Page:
Our work would not be possible without the contributions of the TechWomen Mentors. Their passionate support and commitment to our mission of empowering, connecting, and supporting the next generation of women leaders in the science, technology, engineering, and mathematics (STEM) fields make this program truly special and unique. In addition to providing the Emerging Leaders access to networks, resources, and knowledge, the TechWomen Mentors serve as role models who encourage the Emerging Leaders, challenging them to think outside of the box and inspiring them to reach their full potential.
Who are these remarkable women? Here are eleven things you may not have known about the TechWomen Mentors.
1. They are volunteers.
Time is a valuable commodity that we never seem to have enough of, and balancing life at work with life outside of work can be challenging. Regardless, these women somehow manage to juggle their careers, families, and hobbies and still find the time to volunteer on the program and mentor Emerging Leaders. Who says we can’t have it all?
2. They are incredibly diverse.
TechWomen Mentors are drawn to the program for various reasons and come from all walks of life. With their varied interests, aspirations, backgrounds, areas of expertise, education, and professional experience, they are as diverse as the San Francisco Bay Area itself.
3. They are a community of 250 strong.
In addition to the growing community of TechWomen Emerging Leaders in Africa and the Middle East, the TechWomen Mentors living and working in the Bay Area form a robust network of women in STEM empowering each other to succeed. Supporting one another both personally and professionally, the relationships they forge continue to thrive long after the program ends.
4. They have an integral role in the selection process.
TechWomen Mentors volunteer to serve on the independent selection committees that review Emerging Leader applications. As industry leaders and participants of the TechWomen experience, their input is invaluable in helping us identify the candidates most likely to succeed on the program, benefit from the mentorship, and impact the lives of women and girls in their home countries.
5. They help Emerging Leaders grow and thrive professionally.
During the four-week professional mentorships at leading Bay Area companies, TechWomen Mentors collaborate closely with Emerging Leaders on mutually beneficial projects, providing daily guidance and feedback. They also share advice, lessons learned, and personal experiences with the Emerging Leaders and introduce them to key influencers and colleagues within the host company.
6. They are cultural ambassadors.
TechWomen Mentors help Emerging Leaders adjust to life in the Bay Area. They also facilitate cultural enrichment activities to deepen mutual understanding and help Emerging Leaders make the most of their time in the United States. Together, Mentors and Emerging Leaders visit local attractions, art exhibits, sporting events, and local universities, among other things.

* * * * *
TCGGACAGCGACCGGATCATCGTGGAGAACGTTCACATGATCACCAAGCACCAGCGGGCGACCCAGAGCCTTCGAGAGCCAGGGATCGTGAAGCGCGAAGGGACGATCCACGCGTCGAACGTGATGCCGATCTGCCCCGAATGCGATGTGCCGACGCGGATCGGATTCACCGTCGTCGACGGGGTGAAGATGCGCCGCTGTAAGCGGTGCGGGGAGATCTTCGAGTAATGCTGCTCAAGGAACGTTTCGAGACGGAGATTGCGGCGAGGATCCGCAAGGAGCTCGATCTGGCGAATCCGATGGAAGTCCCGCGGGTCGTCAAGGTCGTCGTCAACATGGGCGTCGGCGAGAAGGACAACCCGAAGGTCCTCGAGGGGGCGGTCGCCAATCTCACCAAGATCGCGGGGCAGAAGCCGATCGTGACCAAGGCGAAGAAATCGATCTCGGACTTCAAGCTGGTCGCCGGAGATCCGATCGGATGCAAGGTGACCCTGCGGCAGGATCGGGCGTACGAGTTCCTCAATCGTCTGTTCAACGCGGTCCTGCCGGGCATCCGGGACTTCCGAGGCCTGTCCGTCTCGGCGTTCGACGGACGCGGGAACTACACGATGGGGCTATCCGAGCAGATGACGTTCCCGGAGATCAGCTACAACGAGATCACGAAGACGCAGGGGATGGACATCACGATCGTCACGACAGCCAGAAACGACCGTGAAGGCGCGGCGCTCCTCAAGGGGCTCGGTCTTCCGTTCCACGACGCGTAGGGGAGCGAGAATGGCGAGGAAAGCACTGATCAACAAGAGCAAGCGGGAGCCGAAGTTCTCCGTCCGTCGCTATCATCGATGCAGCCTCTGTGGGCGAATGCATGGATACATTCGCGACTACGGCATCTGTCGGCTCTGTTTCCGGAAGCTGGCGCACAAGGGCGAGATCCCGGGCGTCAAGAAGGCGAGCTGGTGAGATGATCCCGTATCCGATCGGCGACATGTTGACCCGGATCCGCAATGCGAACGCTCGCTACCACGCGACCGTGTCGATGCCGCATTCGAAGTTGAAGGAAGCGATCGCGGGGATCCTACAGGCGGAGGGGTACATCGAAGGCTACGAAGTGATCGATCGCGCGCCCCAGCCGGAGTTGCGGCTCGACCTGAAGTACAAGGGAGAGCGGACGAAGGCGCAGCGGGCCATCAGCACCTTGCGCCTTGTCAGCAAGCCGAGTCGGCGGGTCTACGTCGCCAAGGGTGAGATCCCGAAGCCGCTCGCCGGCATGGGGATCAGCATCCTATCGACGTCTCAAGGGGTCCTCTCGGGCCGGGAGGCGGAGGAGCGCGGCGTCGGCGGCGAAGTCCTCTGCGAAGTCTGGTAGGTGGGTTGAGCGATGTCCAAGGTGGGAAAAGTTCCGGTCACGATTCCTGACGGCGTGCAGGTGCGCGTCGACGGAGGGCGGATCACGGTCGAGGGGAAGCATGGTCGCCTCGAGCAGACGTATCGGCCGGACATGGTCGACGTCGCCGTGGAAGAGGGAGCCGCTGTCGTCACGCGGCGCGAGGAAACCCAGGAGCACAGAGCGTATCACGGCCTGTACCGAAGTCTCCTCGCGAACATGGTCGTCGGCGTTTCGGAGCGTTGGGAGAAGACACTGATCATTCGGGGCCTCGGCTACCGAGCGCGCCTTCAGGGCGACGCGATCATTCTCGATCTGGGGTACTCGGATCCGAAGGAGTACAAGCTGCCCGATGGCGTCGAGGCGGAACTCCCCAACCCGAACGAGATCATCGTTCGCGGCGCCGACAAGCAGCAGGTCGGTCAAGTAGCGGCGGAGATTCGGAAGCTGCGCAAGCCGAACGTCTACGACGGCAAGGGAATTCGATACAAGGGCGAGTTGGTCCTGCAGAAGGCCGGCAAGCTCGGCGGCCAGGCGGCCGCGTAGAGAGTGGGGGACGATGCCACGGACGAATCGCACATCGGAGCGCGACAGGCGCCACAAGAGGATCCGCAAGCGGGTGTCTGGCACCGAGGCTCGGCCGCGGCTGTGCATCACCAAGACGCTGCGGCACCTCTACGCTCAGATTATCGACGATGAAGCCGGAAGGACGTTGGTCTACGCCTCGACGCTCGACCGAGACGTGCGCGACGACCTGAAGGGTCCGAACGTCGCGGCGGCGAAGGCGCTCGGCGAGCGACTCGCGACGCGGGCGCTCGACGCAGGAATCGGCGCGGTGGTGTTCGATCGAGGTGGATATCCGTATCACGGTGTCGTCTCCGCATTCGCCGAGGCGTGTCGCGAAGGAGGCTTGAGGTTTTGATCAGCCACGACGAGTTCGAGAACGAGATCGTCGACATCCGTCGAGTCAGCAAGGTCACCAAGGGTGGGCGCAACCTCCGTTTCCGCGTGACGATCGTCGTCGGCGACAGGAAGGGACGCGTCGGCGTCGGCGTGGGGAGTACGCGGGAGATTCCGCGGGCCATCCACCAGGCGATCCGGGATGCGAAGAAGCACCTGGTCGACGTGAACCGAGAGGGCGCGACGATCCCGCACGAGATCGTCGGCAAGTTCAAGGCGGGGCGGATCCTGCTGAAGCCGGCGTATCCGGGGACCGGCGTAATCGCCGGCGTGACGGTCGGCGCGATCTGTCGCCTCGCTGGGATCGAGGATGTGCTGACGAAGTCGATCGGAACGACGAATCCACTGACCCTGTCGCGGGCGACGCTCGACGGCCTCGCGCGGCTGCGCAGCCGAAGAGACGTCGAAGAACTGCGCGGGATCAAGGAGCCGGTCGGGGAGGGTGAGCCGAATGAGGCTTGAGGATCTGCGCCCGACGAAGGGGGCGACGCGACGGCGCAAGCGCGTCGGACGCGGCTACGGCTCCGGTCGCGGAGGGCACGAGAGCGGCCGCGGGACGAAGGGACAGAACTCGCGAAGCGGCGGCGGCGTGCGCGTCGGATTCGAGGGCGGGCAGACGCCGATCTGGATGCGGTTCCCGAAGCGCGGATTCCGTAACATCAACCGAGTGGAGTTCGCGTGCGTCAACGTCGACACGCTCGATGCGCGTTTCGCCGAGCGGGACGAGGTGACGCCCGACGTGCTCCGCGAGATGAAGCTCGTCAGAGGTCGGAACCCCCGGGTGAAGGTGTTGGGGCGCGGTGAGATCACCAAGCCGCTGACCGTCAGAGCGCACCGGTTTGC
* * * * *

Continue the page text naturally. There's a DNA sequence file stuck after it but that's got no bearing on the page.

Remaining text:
7. Their involvement in the program extends beyond mentorship.
Mentors have the opportunity to attend many of the TechWomen events and are invited to give keynotes, serve on panels, and lead discussions. Mentors also volunteer to serve on TechWomen advisory committees, helping drive workshop content, design events, and explore ways to grow and improve the program.
8. They travel to Washington, DC with the Emerging Leaders.
They have the opportunity to travel to the nation’s capital at the end of the program to meet with officials at the U.S. Department of State. During their visit to Washington, DC last fall, the TechWomen attended a private reception with Dr. Jill Biden (American educator and wife of Vice President Joe Biden) and a luncheon with Lee Satterfield, Evan Ryan, and Dee Dee Myers.
9. They travel to Africa and the Middle East.
The TechWomen experience doesn’t end in California or Washington, DC. After the program, Emerging Leaders and Mentors have the opportunity to reconnect during delegation trips to program countries in Africa and the Middle East, where they expand their professional networks and encourage women and girls to pursue opportunities in the STEM fields. In 2014, TechWomen Mentors, Emerging Leaders, and staff traveled to Rwanda and Morocco alongside representatives from the U.S. Department of State.
10. They stay in touch with the Emerging Leaders.
From monthly emails to weekly Skype calls and social media updates, TechWomen Mentors continue to engage with the Emerging Leaders after the program. They exchange career advice, collaborate on projects, and share exciting news about their lives – proof that Mentor-Emerging Leader relationships are built to last.
11. They also benefit from the mentorships.
Mentorship is a two-way street. TechWomen Mentors are passionate about paying it forward and inspiring the next generation, but many remark that what they gain in return far exceeds their expectations. In addition to the networks, support, and opportunities they gain access to through the TechWomen program, the feeling of fulfillment that comes from helping other women succeed and making a positive impact on the lives of women and girls across the globe is a gift that is extraordinarily satisfying and empowering.
Are you interested in becoming a TechWomen Mentor and joining the growing community of TechWomen worldwide? The Professional Mentor application opens on June 10!